Some prominent Russians quit jobs, refuse to support war
NEW YORK (AP) — The resignation of a senior Russian government official and his reported move abroad wasn’t the first voluntary departure of a person from a state job since the start of Russia’s war with Ukraine, but it certainly was one of the most striking.
Anatoly Chubais, who was President Vladimir Putin’s envoy to international organizations on sustainable development, is well known in Russia. He held high profile posts for nearly three decades, beginning under Boris Yeltsin, the first post-Soviet leader.
A number of public figures have condemned the invasion of Ukraine and left their posts at state-run institutions and companies, which could signal divisions in Russia’s official ranks over the war. So far there have been no indications that the resignations have reached into Putin’s inner circle.
The handful of departures came as Putin blasted those opposing his course as “scum and traitors,” which Russian society would spit out “like a gnat.”
Some of the high-profile figures who have turned their backs on the Kremlin because of the war:
On Wednesday, the Kremlin confirmed media reports about the resignation of Chubais, 66, who was the architect of Yeltsin’s privatization campaign. The reports, citing anonymous sources, said he stepped down because of the war. He hasn’t publicly commented on his resignation.
Under Yeltsin, Chubais reportedly recommended the administration hire Putin, a move that was widely seen as an important stepping stone in Putin’s career. Putin became president of Russia in 2000, when Yeltsin stepped down.
Chubais also was deputy prime minister from 1994 to 1996 and first deputy prime minister from 1997-98.
Arkady Dvorkovich once served as Russia’s deputy prime minister and is currently chairman of the International Chess Federation, or FIDE. He criticized the war with Ukraine in comments made to Mother Jones magazine on March 14 and came under fire from the Kremlin’s ruling party.
“Wars are the worst things one might face in life. Any war. Anywhere. Wars do not just kill priceless lives. Wars kill hopes and aspirations, freeze or destroy relationships and connections. Including this war,” he said.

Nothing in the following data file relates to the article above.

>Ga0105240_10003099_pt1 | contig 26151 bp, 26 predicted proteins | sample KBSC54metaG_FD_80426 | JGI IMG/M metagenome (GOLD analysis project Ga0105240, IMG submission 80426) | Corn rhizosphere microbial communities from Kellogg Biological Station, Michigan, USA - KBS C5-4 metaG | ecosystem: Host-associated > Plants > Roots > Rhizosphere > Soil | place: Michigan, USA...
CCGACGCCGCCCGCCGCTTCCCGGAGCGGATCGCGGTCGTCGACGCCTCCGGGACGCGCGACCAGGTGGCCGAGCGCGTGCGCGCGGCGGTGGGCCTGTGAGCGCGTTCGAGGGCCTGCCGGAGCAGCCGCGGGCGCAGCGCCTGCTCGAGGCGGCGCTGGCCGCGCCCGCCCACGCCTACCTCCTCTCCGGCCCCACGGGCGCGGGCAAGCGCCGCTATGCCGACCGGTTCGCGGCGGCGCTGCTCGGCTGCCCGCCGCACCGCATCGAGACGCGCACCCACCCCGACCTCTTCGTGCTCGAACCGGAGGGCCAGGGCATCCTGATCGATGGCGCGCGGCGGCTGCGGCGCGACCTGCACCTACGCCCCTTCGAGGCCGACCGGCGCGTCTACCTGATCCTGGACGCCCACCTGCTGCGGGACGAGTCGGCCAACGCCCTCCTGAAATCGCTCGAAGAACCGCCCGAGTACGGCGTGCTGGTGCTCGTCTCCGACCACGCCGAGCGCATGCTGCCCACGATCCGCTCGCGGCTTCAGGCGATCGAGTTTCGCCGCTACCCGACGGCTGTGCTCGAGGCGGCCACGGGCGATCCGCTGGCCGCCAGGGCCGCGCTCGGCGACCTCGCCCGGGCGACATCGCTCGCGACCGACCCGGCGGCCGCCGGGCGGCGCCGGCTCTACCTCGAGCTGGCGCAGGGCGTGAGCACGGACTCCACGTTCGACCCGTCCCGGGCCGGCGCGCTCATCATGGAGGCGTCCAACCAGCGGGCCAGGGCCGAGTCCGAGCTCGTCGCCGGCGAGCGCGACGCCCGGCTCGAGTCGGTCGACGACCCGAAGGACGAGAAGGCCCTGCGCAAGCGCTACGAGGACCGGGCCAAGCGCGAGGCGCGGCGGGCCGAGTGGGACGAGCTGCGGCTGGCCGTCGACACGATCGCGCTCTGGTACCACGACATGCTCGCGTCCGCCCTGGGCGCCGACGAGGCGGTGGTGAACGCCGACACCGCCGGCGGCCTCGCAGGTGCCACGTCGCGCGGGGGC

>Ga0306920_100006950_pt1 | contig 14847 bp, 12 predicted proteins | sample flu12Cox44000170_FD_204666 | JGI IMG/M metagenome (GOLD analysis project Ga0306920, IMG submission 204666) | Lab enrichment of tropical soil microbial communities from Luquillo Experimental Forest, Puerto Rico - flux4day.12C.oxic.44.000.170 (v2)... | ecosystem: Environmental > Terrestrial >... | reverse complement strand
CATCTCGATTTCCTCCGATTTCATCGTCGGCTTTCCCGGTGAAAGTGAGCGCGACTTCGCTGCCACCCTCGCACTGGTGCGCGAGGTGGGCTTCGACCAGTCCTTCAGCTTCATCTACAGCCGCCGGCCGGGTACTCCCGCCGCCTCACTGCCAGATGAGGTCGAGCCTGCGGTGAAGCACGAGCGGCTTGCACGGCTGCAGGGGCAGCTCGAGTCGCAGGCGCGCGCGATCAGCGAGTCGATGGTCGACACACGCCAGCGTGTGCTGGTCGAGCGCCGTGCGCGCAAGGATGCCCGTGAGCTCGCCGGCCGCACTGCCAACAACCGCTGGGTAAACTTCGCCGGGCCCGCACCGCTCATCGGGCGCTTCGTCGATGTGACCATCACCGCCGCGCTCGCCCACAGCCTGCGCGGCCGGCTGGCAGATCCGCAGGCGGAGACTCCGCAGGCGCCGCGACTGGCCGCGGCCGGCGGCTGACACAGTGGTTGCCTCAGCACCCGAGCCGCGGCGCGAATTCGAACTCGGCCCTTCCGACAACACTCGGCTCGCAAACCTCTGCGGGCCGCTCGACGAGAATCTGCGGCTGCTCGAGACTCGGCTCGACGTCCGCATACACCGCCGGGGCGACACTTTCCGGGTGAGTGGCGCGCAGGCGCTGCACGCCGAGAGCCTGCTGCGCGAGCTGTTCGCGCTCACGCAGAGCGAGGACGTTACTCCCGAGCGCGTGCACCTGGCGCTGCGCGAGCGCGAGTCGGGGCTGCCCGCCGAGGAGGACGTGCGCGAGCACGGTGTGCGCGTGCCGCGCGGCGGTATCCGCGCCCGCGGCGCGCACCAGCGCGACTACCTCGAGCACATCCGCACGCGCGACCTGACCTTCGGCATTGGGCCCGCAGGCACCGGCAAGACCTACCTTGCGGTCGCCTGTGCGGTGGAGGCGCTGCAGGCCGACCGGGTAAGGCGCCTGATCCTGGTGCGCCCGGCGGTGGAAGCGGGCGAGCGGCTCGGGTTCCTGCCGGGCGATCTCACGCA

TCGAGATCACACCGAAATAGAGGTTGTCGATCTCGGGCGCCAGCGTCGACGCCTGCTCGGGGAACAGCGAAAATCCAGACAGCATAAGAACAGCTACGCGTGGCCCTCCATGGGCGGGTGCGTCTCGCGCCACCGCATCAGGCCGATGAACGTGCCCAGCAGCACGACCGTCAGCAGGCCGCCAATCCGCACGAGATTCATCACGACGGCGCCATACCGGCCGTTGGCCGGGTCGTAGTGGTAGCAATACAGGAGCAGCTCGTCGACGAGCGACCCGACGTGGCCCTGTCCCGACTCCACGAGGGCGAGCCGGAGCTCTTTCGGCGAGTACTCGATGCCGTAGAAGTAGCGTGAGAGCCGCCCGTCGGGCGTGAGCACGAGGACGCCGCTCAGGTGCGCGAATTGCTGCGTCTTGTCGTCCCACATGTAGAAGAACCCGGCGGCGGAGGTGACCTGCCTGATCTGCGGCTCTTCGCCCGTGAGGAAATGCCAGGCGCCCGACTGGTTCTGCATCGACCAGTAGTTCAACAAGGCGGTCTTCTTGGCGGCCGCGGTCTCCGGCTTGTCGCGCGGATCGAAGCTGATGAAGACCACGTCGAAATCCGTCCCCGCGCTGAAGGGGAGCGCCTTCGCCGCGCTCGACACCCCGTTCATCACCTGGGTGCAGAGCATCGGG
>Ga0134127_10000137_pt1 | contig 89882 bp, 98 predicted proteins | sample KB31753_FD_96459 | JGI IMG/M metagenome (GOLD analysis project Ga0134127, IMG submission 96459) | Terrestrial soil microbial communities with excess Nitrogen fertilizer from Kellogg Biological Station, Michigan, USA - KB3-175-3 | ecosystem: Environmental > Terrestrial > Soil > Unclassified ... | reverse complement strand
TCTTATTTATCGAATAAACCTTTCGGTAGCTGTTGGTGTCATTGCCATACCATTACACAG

Dvorkovich added that FIDE was “making sure there are no official chess activities in Russia or Belarus, and that players are not allowed to represent Russia or Belarus in official or rated events until the war is over and Ukrainian players are back in chess.”
FIDE banned a top Russian player for six months for his vocal support of Putin and the invasion.
Two days after Dvorkovich’s comments, a top official in the United Russia party demanded that he be fired as chair of the state-backed Skolkovo Foundation. Last week, the foundation reported that Dvorkovich decided to step down.
Lilia Gildeyeva was a longtime anchor at the state-funded NTV channel, which for two decades has carefully toed the Kremlin line. She quit the job and left Russia shortly after the invasion.
She told the independent news site The Insider this week that she decided “to stop all this” on the first day of the Feb. 24 invasion.
“It was an immediate nervous breakdown,” she said. “For several days I couldn’t pull myself together. The decision was probably obvious right away. There won’t be any more work.”
Gildeyeva said news coverage on state TV channels was tightly controlled by the authorities, with channels getting orders from officials. She admitted to going along with it since 2014, when Russia annexed Crimea and began supporting a separatist insurgency in Ukraine.
“When you gradually give in to yourself, you don’t notice the depth of the fall. And at some point, you find yourself face to face with the picture that leads to Feb. 24,” she said.
Zhanna Agalakova was a journalist for another state-run TV channel, Channel One, spending more than 20 years there and working as an anchor and then a correspondent in Paris, New York and other Western countries.
News reports about Agalakova quitting her job began emerging three weeks after the invasion. This week, she gave a news conference in Paris confirming the reports and explaining her decision.
“We have come to a point when on TV, on the news, we’re seeing the story of only one person — or the group of people around him. All we see are those in power. In our news, we don’t have the country. In our news, we don’t have Russia,” Agalakova said.
Referring to the 2014 annexation of Crimea and the support of the separatists in Ukraine, she said that she “could not hide from the propaganda anymore,” even as a foreign correspondent. Agalakova said she had to “only talk about the bad things happening in the U.S.”
“My reports didn’t contain lies, but that’s exactly how propaganda works: You take reliable facts, mix them up, and a big lie comes together. Facts are true, but their mix is propaganda,” she said.